Question for all you trend followers

Discussion in 'Trading' started by illiquid, Mar 8, 2004.

  1. and especially those bashing shorts all year (you know who you are): Where is the trend broken? Where do you guys "theoretically" get stopped out (as if -- I'm sure most have covertly sold most of their positions already)? Or is everyone afraid to put out a hard number or technical break-point in case the market shakes them out?

    I just want to see how the other side stands up when push comes to shove, after hearing so many of you confidently rebuking traders trying to short near the highs. Those long the SP have a little more room to breathe, but those long the NDX must decide pretty soon where they stand.

    True bulls have only one answer: buy this dip! :)
  2. I have already stated that I have a LONG BIAS until 1142 breaks on the SPX.

    As far as individual groups go, the Homebuilders and Brokers continue to act super.

  3. I uses the offset of the cash and the front month of the futures for the Dow Jones.

    Right now the offset is neutral (+3 to 5 points). I know this is not what you want because you are restricted to only two opposite trends, unfortunately.

    Past offsets have been +300 points meaning bullish for example.

    A good place to take the measure is the advent of roll over days of front months. The offset will decline, as expected, through the quarter.

    If you plot the futrues indexes daily, you have anice indication as well. 04H was a long that have several IT traverses and they rode up to the top of R ,1162 on ES. Today ,four days from the end of the Q, there was a BO down out of the last long IT trend which was also a FTP. THE BO down may fail over night.

    So by many measures, we are in neutral turf and awaiting a start of trend as a resumption of reversal. It all adds up to a great chance to make a lot of money in a short time.
  4. The trend is "broken" once the market starts making a pattern of lower highs and lower lows on a long-term daily chart. To be a strong signal, these must be sustained lower highs and lows i.e. not just a one day fakeout.

    If you look at a 12 month daily chart of the S&P, you will see that only one significant low has been breached since March 2003 (this occured in late Sep 03), and that was followed by a quick rebound back to new highs. So the trend has remained "unbroken" under the definition in the previous paragraph.

    The most recent significant lows are around the 1120-25 area. A 2 day+ close below those levels would indicate that the trend *may* be about to change. If not followed soon by a strong reversal to the upside, moving to new highs within a couple of weeks, then it would indicate to me that the trend has most likely ended for the time being. I would then exit my S&P position. I also have a "worst case" stop a meaningful amount below the support level (usually placed at the next support down), just in case the market trades straight down. At the moment this is 1102, in Sep 03 it was 982.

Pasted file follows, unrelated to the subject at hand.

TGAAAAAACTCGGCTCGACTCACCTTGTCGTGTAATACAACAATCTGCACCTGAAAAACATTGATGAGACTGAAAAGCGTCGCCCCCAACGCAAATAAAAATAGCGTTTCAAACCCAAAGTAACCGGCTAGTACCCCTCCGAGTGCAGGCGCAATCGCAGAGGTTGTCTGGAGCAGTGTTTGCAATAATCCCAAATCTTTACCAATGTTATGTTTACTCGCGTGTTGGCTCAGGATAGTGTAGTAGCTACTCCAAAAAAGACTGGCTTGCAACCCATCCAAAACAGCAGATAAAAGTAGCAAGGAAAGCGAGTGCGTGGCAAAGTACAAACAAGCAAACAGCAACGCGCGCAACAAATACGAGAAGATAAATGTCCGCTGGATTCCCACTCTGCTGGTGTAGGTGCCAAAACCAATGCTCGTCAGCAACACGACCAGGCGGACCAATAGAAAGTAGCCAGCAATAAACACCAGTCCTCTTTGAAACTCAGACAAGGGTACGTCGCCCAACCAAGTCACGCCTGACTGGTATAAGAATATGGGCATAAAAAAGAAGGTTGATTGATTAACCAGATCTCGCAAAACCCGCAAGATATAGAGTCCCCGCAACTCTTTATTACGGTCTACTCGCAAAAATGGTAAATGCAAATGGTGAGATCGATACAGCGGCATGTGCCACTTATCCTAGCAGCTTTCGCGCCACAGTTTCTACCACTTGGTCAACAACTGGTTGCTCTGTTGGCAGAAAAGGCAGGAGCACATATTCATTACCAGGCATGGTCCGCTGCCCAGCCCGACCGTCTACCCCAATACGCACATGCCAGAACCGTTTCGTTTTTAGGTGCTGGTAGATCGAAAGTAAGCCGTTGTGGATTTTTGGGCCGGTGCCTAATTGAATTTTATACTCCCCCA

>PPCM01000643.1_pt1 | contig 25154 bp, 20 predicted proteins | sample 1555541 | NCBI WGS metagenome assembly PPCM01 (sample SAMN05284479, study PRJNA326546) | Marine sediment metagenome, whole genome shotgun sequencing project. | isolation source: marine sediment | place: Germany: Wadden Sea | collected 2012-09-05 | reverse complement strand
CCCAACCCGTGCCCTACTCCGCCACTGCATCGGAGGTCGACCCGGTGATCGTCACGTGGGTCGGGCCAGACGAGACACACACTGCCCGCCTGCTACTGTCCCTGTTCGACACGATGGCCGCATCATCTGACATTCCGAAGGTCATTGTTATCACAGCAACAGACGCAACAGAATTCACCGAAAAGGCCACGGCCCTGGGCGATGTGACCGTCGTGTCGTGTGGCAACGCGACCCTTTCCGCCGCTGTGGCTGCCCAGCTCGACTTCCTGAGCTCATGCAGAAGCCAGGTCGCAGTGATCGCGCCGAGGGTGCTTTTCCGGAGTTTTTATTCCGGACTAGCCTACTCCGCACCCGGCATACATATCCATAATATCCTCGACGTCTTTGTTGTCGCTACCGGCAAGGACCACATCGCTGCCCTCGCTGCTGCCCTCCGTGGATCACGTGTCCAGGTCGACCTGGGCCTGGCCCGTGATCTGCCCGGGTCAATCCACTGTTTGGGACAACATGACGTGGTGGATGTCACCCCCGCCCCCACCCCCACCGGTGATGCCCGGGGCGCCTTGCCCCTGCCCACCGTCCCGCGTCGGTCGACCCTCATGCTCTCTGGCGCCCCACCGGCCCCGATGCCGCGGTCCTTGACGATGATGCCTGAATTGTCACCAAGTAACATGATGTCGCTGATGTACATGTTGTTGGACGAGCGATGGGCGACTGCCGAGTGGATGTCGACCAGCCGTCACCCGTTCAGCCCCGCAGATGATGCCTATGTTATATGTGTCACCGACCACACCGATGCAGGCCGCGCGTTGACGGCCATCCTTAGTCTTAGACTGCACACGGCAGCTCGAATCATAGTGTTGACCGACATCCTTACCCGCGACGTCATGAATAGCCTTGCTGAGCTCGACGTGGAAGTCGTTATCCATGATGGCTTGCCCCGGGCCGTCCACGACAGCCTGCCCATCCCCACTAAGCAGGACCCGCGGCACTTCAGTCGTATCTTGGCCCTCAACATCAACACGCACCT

Finally, there is no reason to be "afraid" of getting stopped out, then seeing the market rally back to new highs. False signals are an inevitable part of any trading method which employs stops. The alternative is to use no stops and just sit through massive moves against your position when you turn out to be wrong. I know which I prefer.
  5. I really have no idea whats going on. Im just trying to figure out what the bottom is on my account :)
  6. Yes.
  7. EBOAH


    I agree 100% with you. The 1122 level in the SPX is key. The trend is your friend until its broken!

    Nice to see someone actually post something of VALUE here on ET!!!

  8. balda


    Could be a psychological level at 2000 on Nasdaq.
  9. Lucrum


    I also agree with Cutten's post. I use the same rule of higher lows for an up trend or lower highs for a down trend to define the trend (when there is one) in all time frames. As for your question about the IT trend, on a daily chart it could take many weeks or even months before a new trend is well established. Of course by then the ultimate top will be long gone behind us.
  10. There is no secret trend indicator. It doesn't matter if you use higher highs, lower lows, m.av crosses or what ever. As long as it is consistent. There is no secret level at where a trend 'changes'.
    I like trends to be easy to start and harder to stop.
    #10     Mar 9, 2004